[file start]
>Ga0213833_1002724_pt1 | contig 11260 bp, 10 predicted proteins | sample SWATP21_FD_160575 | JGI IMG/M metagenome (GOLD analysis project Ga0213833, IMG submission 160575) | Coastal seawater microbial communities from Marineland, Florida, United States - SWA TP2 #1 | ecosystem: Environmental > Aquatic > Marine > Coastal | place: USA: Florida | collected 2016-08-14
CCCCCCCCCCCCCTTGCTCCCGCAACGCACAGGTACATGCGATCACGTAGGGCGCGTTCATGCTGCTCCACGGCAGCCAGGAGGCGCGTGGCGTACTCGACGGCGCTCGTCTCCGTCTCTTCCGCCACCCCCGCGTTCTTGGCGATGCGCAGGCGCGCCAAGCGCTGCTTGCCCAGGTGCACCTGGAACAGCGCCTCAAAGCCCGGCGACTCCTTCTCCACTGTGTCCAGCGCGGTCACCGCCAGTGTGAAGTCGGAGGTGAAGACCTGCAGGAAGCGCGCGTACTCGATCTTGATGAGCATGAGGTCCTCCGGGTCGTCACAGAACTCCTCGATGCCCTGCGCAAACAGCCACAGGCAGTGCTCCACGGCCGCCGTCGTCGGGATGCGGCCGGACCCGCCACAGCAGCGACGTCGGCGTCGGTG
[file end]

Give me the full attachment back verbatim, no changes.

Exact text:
>Ga0213833_1002724_pt1 | contig 11260 bp, 10 predicted proteins | sample SWATP21_FD_160575 | JGI IMG/M metagenome (GOLD analysis project Ga0213833, IMG submission 160575) | Coastal seawater microbial communities from Marineland, Florida, United States - SWA TP2 #1 | ecosystem: Environmental > Aquatic > Marine > Coastal | place: USA: Florida | collected 2016-08-14
CCCCCCCCCCCCCTTGCTCCCGCAACGCACAGGTACATGCGATCACGTAGGGCGCGTTCATGCTGCTCCACGGCAGCCAGGAGGCGCGTGGCGTACTCGACGGCGCTCGTCTCCGTCTCTTCCGCCACCCCCGCGTTCTTGGCGATGCGCAGGCGCGCCAAGCGCTGCTTGCCCAGGTGCACCTGGAACAGCGCCTCAAAGCCCGGCGACTCCTTCTCCACTGTGTCCAGCGCGGTCACCGCCAGTGTGAAGTCGGAGGTGAAGACCTGCAGGAAGCGCGCGTACTCGATCTTGATGAGCATGAGGTCCTCCGGGTCGTCACAGAACTCCTCGATGCCCTGCGCAAACAGCCACAGGCAGTGCTCCACGGCCGCCGTCGTCGGGATGCGGCCGGACCCGCCACAGCAGCGACGTCGGCGTCGGTG